Remember the cross-country trip I took late this past summer? It was 2,600 miles filled with fun and new experiences. More importantly, it was a great experience to learn more about diversity in forage management from producers across the country. No matter the environment in, no one style of management fits every farm or ranch.

I have the opportunity to share a few thoughts on the topic for Progressive Forage Grower magazine. Be sure to swing over and read the article —¬†Learning from other producers

Late this summer I had the opportunity to travel across the country with a group of faculty and graduate students from five different universities.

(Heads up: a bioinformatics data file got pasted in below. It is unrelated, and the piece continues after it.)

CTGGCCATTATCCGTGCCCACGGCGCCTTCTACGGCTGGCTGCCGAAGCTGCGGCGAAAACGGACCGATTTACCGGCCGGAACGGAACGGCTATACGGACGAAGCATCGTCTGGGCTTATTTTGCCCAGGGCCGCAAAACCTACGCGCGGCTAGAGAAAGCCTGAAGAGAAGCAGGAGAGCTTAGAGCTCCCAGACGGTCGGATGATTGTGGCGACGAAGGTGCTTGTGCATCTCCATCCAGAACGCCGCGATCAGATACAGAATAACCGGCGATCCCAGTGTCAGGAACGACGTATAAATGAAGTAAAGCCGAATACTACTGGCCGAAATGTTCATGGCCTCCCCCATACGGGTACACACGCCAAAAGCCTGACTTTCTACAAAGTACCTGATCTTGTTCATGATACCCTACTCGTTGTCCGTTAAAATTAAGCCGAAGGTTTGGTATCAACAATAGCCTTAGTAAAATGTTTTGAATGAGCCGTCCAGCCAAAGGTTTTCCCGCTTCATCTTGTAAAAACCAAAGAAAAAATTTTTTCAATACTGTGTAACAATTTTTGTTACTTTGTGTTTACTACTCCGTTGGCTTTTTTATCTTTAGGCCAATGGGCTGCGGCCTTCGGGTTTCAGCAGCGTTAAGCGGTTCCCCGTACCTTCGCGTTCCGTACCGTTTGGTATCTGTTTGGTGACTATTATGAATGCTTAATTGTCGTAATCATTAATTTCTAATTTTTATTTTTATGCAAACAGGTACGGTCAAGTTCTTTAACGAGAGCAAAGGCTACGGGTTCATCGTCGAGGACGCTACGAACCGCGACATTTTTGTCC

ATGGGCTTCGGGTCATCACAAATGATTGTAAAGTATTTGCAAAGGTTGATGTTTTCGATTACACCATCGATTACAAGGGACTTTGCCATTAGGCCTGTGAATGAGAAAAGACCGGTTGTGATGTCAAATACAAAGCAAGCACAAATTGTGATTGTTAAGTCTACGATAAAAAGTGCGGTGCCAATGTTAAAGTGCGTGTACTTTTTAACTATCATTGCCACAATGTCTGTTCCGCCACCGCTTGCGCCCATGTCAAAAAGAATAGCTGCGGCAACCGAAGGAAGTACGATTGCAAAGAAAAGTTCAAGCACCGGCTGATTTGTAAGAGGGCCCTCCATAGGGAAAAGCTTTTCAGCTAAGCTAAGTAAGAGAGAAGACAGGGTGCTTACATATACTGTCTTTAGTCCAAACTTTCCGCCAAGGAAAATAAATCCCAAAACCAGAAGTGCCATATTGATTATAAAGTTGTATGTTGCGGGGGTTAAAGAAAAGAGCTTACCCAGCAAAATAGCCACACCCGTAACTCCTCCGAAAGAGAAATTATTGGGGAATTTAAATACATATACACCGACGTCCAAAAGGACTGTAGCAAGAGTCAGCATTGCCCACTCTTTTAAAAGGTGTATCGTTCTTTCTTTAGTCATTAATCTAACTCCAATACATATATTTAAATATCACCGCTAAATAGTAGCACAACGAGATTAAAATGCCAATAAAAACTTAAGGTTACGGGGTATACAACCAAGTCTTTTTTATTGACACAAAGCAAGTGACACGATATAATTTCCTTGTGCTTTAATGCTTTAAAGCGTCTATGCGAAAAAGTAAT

We began in the Carolinas, traveled across Tennessee, then up through Missouri, into Kansas, Oklahoma and eventually Texas.

Our goal was to study grazing lands systems in different environments, and the tour included cow-calf, stocker and dairy operations with conventional and local and/or organic end-points.

The contrast and change in forage species and production from the Carolinas to the native prairies of the Kansas Flint Hills was very drastic.

One of the aspects that stuck with me was the great diversity of forage species each producer utilized. This year has been severely wet for many producers in the Southeast, while the High Plains are recovering from extreme drought conditions over the past few years.

Click here to continue reading on Progressive Forage Grower.

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